It might indeed be the best available way of avoiding the border problem, and therefore get support in Ireland or possibly divide off other member-states? The British, while proclaiming their strong opposition to a hard border, have created the conditions for just that; and for blaming the EU and the Republic of Ireland for the resulting ‘no deal’ disaster in Ireland, North and South. That is no doubt why the Irish Government wanted firm British assurances that there will continue to be ‘regulatory alignment’ between the North and South in the event of no deal. Otherwise disaster, with Northern Ireland inevitably suffering collateral damage or not-so-‘friendly fire’. In suitably biblical terms, the DUP MPs propping up May’s government could end up as the ‘DUPes’ who ‘sold their birthright for a mess of pottage’, collaborators in the sacrifice of their own Northern Ireland. It seems Britain’s negotiators have quite a lot to be coy about.

“The practical reality is sea border controls would be a minor inconvenience for people unnoticed by most, and very minor compared to the disruptions of a hard land border.”

Perhaps Britain’s bargaining chip of the hard border threat has been weakened or even nullified by its assurances that in the event of no overall deal the UK “will maintain full alignment” with the SM and CU. Its new trade deals could actually add to the EU’s need for customs checks; and it is ambiguous whether ‘full alignment’ refers to the whole UK or only to Northern Ireland. Furthermore, the agreement introduces the possibility that if there is no deal a Northern Ireland Executive and Assembly could “agree that distinct arrangements are appropriate for Northern Ireland” – and conceivably that could involve a choice between a hard border disaster and an Irish Sea border solution. The agreement was a fudge to move negotiations on to the next phase and it leaves all the major issues still to be resolved. But, if a hard border had to be created by the EU and the Republic to protect the SM and CU, the UK might deny responsibility and claim ‘nothing is agreed’, its prior but ‘non-binding’ assurances now null and void. The threat of a hard border disaster could be very much alive and actually quite potent if coupled with our fifth scenario.

Crashing out to ensure no deal: More realistic or extreme Brexiteers may conclude that the threat strategy to ‘shadow’ the SM/CU and make their own trade deals has little chance of success. The 8 December agreement could eventually tilt things away from a softer Brexit. Whether as an additional bargaining threat or because they actively want it, crashing out is the ‘nuclear’ option of collapsing negotiations at a point where the EU can be blamed (what will they do without it?). It could provide cover for reneging on the assurances of 8 December. In practical terms, it offers the possibility of a hard, decisive Brexit which they could not achieve democratically by a parliamentary majority, because the EU is the UK’s biggest trading partner. But for the more extreme, exit can’t happen soon enough. They fear compromises with the EU in a long transition. Forget the substantial ‘cake’ of EU trade they already have, an early exit would quickly restore their independence to again stride the world making new deals with all and sundry. It’s the right-wing nationalistic realm where empire nostalgia meets Little England chauvinism meets neo-liberal fantasy or ‘Britain in Wonderland’. –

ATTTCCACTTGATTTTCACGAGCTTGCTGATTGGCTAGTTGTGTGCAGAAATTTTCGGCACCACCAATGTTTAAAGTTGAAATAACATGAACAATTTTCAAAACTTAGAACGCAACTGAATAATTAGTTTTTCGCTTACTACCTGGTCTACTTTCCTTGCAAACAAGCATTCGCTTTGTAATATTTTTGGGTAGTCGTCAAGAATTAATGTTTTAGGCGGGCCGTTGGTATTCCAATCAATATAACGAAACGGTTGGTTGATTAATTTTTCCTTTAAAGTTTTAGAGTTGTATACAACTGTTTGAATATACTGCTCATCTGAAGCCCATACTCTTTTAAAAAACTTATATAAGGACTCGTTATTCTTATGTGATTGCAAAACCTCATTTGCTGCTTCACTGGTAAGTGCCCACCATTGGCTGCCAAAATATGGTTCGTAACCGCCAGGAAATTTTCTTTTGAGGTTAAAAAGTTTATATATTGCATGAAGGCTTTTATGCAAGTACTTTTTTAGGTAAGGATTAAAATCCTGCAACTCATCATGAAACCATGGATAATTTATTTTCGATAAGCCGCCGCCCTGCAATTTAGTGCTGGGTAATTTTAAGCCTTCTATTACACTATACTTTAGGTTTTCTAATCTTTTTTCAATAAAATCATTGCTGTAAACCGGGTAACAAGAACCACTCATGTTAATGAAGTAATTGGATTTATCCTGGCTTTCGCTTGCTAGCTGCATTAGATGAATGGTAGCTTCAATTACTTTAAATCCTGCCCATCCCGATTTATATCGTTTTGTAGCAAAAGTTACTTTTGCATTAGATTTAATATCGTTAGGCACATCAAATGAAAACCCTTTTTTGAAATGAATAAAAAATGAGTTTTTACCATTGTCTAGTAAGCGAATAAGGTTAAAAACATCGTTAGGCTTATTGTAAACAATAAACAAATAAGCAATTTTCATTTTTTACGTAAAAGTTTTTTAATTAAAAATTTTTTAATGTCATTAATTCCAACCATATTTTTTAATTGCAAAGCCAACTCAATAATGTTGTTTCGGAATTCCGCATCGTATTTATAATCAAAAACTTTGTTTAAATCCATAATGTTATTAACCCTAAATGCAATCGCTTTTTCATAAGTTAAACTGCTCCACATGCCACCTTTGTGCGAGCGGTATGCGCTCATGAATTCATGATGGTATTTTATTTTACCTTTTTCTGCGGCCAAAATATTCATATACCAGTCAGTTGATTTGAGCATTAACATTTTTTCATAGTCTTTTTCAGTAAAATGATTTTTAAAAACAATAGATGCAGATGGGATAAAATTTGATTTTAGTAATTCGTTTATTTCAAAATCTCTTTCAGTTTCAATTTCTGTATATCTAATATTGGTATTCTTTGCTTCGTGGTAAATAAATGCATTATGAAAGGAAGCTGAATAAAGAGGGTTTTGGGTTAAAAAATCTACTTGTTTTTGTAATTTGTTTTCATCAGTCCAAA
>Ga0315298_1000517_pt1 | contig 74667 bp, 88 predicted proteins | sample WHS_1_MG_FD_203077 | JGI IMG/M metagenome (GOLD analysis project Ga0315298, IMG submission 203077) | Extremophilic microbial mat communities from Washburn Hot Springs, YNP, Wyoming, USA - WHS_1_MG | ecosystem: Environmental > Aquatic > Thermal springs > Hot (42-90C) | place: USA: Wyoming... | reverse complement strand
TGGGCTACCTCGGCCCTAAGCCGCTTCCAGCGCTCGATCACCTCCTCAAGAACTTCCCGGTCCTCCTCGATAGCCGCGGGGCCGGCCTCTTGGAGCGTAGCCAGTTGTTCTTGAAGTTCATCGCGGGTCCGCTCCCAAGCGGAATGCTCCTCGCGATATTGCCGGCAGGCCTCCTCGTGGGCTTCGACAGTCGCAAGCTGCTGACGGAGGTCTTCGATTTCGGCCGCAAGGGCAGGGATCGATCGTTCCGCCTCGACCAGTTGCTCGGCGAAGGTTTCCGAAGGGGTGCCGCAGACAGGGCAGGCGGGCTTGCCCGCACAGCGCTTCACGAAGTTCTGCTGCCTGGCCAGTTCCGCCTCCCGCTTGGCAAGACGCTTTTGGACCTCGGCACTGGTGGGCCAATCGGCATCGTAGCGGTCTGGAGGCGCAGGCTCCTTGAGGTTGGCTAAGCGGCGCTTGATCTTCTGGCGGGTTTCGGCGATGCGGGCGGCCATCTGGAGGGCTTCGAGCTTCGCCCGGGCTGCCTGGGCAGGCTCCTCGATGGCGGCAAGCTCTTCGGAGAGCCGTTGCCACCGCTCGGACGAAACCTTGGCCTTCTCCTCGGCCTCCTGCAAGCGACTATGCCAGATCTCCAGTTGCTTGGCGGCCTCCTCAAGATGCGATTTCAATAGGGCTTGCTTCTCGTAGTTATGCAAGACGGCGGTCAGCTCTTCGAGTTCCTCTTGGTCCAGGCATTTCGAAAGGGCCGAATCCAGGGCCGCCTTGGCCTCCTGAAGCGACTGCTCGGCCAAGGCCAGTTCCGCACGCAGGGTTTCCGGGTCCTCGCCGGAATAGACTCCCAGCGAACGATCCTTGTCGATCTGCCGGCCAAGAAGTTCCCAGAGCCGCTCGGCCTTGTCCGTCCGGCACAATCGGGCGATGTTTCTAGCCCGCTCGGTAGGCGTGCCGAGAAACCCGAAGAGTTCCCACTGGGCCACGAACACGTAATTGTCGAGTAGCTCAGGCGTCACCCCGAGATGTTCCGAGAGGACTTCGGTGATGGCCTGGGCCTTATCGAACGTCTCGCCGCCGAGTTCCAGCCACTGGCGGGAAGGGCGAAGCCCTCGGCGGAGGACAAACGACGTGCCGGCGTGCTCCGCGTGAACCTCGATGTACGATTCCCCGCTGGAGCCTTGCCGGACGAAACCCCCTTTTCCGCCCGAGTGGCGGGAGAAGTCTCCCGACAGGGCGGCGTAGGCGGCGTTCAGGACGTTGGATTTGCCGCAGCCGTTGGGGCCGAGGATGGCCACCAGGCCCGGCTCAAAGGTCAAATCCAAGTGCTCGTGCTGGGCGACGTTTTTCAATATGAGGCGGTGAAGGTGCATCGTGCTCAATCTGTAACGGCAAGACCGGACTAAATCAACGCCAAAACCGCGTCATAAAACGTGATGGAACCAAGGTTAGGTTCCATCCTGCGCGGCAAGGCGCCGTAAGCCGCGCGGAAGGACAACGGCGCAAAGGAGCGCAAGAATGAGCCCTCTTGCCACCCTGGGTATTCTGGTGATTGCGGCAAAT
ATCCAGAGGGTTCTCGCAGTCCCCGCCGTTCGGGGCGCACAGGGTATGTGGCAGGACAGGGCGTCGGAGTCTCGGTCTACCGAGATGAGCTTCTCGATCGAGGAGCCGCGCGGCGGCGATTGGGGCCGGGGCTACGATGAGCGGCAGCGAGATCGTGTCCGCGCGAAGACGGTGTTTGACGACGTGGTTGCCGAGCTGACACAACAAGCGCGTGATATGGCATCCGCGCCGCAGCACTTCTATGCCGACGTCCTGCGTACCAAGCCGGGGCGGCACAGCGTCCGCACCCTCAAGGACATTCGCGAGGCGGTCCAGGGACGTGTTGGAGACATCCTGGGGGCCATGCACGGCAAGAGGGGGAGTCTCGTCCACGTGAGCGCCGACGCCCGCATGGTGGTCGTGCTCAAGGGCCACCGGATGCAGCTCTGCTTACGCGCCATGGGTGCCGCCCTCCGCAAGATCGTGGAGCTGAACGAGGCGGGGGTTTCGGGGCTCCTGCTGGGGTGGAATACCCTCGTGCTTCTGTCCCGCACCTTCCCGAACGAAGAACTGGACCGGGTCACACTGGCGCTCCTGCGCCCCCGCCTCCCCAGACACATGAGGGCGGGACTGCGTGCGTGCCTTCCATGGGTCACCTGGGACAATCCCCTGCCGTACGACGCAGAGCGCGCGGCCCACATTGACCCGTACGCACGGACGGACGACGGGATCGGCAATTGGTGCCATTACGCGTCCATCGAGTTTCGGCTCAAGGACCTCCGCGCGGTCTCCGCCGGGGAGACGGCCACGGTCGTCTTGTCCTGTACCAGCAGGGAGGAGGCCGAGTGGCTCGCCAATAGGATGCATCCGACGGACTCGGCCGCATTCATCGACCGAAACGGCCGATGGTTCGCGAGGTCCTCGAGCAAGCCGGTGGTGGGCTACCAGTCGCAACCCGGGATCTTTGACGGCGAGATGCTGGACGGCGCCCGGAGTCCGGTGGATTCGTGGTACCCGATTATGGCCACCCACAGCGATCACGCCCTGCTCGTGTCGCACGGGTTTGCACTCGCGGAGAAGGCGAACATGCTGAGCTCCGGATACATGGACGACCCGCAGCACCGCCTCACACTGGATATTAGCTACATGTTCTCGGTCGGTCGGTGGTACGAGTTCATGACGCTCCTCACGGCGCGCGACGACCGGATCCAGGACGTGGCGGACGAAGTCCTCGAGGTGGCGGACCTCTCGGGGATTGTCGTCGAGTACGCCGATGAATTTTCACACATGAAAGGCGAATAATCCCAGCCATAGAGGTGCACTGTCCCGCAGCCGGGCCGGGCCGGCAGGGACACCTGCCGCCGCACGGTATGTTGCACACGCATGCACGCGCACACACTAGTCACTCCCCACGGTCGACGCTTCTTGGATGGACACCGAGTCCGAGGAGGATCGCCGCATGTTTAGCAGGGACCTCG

Just possibly, Britain’s negotiators might achieve a qualified version of retaining some access to the SM and making their own trade deals. But it would be prudent to assume that they won’t; that the whole UK will not be ‘shadowing’ the SM/CU; and that a hard land border remains the immediate threat.

Ireland’s familiar green and orange responses – knee-jerk demands for a highly unlikely border poll, or assumptions that it’s all about the political union with Britain (which can only be changed by a poll) – have been divisive distractions. The DUP’s attempted constitutional veto runs counter to the 56 per cent anti-Brexit majority in Northern Ireland, which included about a third of unionist voters. Recent opinion polls showed unionist voters were more open to special status than the politicians they elected, with 56 per cent agreeing with controls between the island and Britain but continuing free movement across the land border, and 59 per cent accepting border controls between the North and Britain – giving both positions very large majorities when the much bigger percentage support from non-unionists is added.

Worries about an economic Irish Sea border detaching Northern Ireland from Britain politically are absurdly exaggerated. Northern Ireland is already semi-detached in multiple ways without the constitutional union being at all endangered (and some unionists revel in semi-detachment allowing restrictive legislation on ‘moral issues’). The practical reality is sea border controls would be a minor inconvenience for people unnoticed by most, and very minor compared to the disruptions of a hard land border. For freight movements the inconvenience and costs would be more serious, but again substantially less overall than at a land border. Those who object to the inconvenience of a ‘double-doors’ solution should reflect they could get a malign version of it as well if the continental EU and Britain were supposed to rely on a leaky land border to exclude unwanted goods or immigrants.

‘Special status’ Scenario 3 may well prove to be the only sensible damage-limitation alternative for everyone in Ireland – North and South, unionist, nationalist, and neither – everyone, except paramilitary and smuggler gangs.

James Anderson

Emeritus Professor of Political Geography,

The Senator George J. Mitchell Institute for Global Peace, Security and Justice, Queen’s University Belfast